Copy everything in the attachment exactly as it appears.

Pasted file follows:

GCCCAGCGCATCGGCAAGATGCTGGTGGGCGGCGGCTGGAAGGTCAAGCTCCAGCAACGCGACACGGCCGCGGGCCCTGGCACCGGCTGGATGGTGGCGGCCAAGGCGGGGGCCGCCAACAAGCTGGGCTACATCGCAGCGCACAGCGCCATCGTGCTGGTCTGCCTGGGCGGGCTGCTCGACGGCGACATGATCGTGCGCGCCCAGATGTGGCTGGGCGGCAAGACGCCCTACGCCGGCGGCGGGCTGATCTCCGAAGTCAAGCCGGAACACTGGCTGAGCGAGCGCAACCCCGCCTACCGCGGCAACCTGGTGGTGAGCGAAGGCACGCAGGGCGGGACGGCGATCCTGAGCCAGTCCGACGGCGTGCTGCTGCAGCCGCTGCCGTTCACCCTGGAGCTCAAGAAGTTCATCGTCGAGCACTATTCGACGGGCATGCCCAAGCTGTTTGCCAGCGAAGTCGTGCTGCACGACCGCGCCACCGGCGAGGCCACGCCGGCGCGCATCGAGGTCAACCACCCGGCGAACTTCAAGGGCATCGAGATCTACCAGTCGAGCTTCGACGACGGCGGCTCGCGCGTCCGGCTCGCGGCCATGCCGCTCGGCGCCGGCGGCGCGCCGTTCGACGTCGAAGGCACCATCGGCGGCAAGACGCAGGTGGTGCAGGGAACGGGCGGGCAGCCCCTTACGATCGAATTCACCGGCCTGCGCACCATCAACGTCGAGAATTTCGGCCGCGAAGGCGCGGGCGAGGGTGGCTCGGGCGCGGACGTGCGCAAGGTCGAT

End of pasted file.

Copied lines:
GCCCAGCGCATCGGCAAGATGCTGGTGGGCGGCGGCTGGAAGGTCAAGCTCCAGCAACGCGACACGGCCGCGGGCCCTGGCACCGGCTGGATGGTGGCGGCCAAGGCGGGGGCCGCCAACAAGCTGGGCTACATCGCAGCGCACAGCGCCATCGTGCTGGTCTGCCTGGGCGGGCTGCTCGACGGCGACATGATCGTGCGCGCCCAGATGTGGCTGGGCGGCAAGACGCCCTACGCCGGCGGCGGGCTGATCTCCGAAGTCAAGCCGGAACACTGGCTGAGCGAGCGCAACCCCGCCTACCGCGGCAACCTGGTGGTGAGCGAAGGCACGCAGGGCGGGACGGCGATCCTGAGCCAGTCCGACGGCGTGCTGCTGCAGCCGCTGCCGTTCACCCTGGAGCTCAAGAAGTTCATCGTCGAGCACTATTCGACGGGCATGCCCAAGCTGTTTGCCAGCGAAGTCGTGCTGCACGACCGCGCCACCGGCGAGGCCACGCCGGCGCGCATCGAGGTCAACCACCCGGCGAACTTCAAGGGCATCGAGATCTACCAGTCGAGCTTCGACGACGGCGGCTCGCGCGTCCGGCTCGCGGCCATGCCGCTCGGCGCCGGCGGCGCGCCGTTCGACGTCGAAGGCACCATCGGCGGCAAGACGCAGGTGGTGCAGGGAACGGGCGGGCAGCCCCTTACGATCGAATTCACCGGCCTGCGCACCATCAACGTCGAGAATTTCGGCCGCGAAGGCGCGGGCGAGGGTGGCTCGGGCGCGGACGTGCGCAAGGTCGAT